This weekend, the Perseid meteor shower will light up the moonless sky, the product of dust breaking off from the same Swift-Tuttle comet that sends its greetings to Earth every August. The richest display of meteors will appear between August 11 and 13. But as you settle down to watch those fragments burn up into nothingness as they hit the Earth’s atmosphere, something else will also be watching: NASA’s all-sky meteor camera network.
Every night, 17 video cameras scattered across the United States scan the skies for meteors. Each one sits in a sturdy white cylindrical tube for protection, sealed off by a clear dome lens that gives a clear view in all directions. “Every fireball lives only once,” says Bill Cook, the head of NASA’s Meteoroid Environment Office in Huntsville, Alabama. But this network of cameras makes them immortal.
As the Perseids reach their peak, a computer will scan the meteor cameras—which can see as far as 100 miles away—to detect motion. Stars and planets don’t move, so they disappear into the background. An airplane moves, but it has flashing lights. Bugs move, but not in a straight line. Satellites move, but slowly. Eventually, the computer disqualifies everything except for meteors.
Over the 10-year span of the program, the all-sky network has counted over 30,000 separate meteors. Two years ago, the tally got a boost when gravity from Jupiter concentrated the Perseid comet dust closer to Earth’s orbit than usual: The cameras tracked about two fireballs a minute. This weekend, we’ll only see about one per minute, which is pretty average for the Perseids. But because the shower is going to coincide with a new moon and an exceptionally dark sky, the cameras will be able to pick up meteors that otherwise would have been too faint to see.
Beyond the view of the cameras are many more meteors, too dim to be picked up. But the number of meteors the cameras do capture provides a clue: an uptick in the number of visible meteors is usually correlated with a rise in unseen ones, too. Cooke and others at his office relay this information to spacecraft operators, who use that information, however imprecise, to decide whether they want to steer away from areas with more space debris.
The US meteor camera system is just a part of a bigger picture; other countries have their own networks. They try to share their data, though it’s not always easy given that each network collects and processes the data according to their own methods. But they try. Every three years, scientists from the different systems meet at a conference to share advice, talk about new ideas, and write papers on their progress. In 2016, the conference was held in the Netherlands; next year, they’ll be headed to Slovakia.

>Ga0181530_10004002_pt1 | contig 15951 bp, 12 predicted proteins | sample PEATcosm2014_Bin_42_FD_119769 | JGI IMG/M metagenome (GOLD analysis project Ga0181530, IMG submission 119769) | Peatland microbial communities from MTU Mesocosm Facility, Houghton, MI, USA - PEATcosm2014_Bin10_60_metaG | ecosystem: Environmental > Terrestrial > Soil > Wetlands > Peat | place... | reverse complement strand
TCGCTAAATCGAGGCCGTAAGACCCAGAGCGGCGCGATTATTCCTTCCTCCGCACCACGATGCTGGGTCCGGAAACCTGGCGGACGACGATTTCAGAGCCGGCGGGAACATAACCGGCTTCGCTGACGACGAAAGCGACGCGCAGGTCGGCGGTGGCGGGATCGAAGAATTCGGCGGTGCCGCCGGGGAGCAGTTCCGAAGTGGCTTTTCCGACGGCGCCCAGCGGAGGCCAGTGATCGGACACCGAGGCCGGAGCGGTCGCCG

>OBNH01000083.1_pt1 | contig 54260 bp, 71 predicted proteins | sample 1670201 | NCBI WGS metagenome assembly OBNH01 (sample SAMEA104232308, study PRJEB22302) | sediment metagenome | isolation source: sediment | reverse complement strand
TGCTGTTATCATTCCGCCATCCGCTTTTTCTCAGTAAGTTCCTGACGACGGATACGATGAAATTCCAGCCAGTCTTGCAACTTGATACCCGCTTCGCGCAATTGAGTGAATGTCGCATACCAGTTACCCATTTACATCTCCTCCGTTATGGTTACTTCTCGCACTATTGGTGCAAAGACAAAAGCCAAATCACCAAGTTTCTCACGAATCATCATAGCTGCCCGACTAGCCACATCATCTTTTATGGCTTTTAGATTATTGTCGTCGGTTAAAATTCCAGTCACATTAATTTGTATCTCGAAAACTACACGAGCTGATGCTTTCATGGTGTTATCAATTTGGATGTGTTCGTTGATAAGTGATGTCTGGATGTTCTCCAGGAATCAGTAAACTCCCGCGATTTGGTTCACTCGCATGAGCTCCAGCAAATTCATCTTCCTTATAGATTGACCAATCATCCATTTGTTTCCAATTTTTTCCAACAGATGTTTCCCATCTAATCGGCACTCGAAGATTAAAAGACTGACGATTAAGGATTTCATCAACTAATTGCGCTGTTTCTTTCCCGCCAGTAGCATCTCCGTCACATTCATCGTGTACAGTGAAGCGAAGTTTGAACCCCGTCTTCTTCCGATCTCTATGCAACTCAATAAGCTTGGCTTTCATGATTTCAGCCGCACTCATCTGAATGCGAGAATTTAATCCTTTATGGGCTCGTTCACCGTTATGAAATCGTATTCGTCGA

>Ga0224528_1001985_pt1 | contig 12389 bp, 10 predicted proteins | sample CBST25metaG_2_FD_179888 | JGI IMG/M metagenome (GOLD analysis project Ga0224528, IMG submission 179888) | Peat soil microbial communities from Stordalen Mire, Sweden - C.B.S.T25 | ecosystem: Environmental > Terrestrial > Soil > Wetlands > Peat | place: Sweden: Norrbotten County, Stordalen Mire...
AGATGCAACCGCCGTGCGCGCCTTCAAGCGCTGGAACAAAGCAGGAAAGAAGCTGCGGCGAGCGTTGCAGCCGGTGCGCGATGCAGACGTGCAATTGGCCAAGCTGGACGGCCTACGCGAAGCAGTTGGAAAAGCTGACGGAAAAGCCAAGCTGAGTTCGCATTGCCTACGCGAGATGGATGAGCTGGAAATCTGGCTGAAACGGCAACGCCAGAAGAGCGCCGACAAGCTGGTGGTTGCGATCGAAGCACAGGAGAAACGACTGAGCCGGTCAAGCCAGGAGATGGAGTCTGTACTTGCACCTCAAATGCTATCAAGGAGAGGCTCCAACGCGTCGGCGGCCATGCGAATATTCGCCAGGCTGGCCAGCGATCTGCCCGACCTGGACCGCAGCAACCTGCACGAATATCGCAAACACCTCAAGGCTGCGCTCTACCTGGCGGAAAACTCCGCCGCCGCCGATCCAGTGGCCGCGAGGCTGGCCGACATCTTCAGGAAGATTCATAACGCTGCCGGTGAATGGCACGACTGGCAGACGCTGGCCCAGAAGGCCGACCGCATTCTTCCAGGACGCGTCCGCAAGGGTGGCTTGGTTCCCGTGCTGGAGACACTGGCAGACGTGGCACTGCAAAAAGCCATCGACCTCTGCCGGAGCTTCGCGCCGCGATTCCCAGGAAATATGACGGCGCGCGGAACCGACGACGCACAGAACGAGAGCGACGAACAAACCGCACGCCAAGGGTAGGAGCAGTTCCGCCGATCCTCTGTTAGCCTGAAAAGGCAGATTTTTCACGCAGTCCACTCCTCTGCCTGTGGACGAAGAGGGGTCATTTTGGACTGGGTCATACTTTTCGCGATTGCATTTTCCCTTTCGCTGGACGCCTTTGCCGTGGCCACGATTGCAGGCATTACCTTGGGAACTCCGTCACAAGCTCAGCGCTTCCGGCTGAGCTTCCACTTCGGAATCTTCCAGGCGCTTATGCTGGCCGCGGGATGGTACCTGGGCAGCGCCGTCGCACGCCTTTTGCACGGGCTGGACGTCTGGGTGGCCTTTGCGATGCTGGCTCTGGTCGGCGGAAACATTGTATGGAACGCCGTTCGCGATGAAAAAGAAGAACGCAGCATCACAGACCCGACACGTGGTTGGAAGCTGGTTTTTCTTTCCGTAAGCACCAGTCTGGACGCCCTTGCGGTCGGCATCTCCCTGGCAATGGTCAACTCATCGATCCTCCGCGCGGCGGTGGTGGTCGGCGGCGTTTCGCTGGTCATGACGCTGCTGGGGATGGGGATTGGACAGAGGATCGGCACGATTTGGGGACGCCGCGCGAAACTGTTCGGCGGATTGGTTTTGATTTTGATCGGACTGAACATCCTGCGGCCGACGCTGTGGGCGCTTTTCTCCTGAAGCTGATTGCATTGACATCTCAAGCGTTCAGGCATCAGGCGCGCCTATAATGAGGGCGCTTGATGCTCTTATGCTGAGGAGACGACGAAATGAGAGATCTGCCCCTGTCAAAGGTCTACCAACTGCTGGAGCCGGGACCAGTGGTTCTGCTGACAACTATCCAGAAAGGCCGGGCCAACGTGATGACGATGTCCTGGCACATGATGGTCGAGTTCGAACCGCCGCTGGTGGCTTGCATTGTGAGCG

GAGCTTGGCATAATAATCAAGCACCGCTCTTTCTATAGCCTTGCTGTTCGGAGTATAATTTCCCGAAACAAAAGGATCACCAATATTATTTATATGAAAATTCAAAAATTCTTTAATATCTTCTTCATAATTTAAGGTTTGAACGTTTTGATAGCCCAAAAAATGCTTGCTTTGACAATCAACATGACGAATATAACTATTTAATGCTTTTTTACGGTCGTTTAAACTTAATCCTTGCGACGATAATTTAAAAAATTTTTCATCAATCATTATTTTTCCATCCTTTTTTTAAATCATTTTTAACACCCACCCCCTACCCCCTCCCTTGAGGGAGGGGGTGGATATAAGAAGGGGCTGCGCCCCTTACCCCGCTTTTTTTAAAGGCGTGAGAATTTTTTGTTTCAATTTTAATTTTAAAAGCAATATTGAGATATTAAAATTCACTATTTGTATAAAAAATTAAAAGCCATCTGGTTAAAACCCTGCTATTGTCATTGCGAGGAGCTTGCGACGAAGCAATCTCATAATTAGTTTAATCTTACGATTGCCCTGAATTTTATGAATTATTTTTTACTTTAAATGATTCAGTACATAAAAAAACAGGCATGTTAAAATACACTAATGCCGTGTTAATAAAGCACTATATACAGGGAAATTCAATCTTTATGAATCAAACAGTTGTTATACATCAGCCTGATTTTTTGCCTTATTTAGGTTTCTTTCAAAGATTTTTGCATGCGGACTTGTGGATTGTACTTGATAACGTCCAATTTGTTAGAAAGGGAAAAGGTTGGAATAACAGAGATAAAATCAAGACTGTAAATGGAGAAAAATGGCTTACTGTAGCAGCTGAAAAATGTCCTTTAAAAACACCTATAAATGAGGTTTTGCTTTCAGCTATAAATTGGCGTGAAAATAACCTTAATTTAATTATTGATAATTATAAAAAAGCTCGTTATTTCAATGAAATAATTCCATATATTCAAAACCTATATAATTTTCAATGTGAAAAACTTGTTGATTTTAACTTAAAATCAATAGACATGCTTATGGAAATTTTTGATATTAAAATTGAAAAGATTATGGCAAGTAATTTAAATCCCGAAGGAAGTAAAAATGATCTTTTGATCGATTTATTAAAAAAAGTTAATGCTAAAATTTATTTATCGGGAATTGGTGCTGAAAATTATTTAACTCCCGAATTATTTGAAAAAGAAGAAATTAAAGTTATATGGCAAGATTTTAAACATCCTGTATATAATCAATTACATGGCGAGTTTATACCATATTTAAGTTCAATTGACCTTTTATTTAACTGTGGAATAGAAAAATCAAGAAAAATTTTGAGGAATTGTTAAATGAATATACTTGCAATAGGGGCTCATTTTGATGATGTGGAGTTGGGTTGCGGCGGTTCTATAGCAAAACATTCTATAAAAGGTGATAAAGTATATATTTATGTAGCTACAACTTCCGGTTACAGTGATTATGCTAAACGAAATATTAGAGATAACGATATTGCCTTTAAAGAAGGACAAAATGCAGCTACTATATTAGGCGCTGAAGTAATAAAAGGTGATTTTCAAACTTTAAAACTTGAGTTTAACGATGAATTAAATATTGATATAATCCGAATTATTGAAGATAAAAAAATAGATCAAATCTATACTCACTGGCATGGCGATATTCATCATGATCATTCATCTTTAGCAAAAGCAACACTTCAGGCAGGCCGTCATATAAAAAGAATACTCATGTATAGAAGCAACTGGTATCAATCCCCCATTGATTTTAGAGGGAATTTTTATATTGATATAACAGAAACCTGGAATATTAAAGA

For its network, NASA’s Meteoroid Environment Office actively sought out universities, science centers, and planetariums across the country to host the cameras. They had to be places with a strong internet connection that were nevertheless tucked away from the city glow that causes light pollution. Once, shortly after a local paper ran a story about one of the meteor cameras, someone used it for rifle target practice—so Cooke no longer likes to reveal the exact locations.
He did make an exception for a more protected camera hosted at the Pisgah Astronomical Research Institute, a research and educational outreach non-profit in the Appalachian mountains of western North Carolina. The camera is placed, like a star atop a Christmas tree, on the rooftop of the highest building on the highest hill at the campus. It’s above the maples, oaks, and poplars, for a view from horizon to horizon. NASA’s Meteoroid Environment Office came and installed the camera, and Lamar Owen, chief information officer at PARI, takes care of it and cleans the lens periodically.
Often when school groups come to visit PARI, Owen and other PARI educators will pull up NASA’s meteor website and show them images of the meteor streaks caught by the camera network. The students can also look up what part of the solar system the meteor came from, its trajectory, and its estimated size, calculations courtesy of geometry and celestial mechanics. “They think it’s the coolest thing ever,” says Owen.
But for this weekend’s Perseid showers, PARI advises that you ditch the cameras and look up at the night sky yourself. In fact, PARI is going to host a camping trip above the treeline. Unless it rains—and the local forecast has been almost uniformly cloudy recently—people will be able to pull their sleeping bags out of their tents and lie in the warm North Carolina night to watch the meteor shower. Stay up late enough, and you can join them: Just count light streaks rather than sheep.
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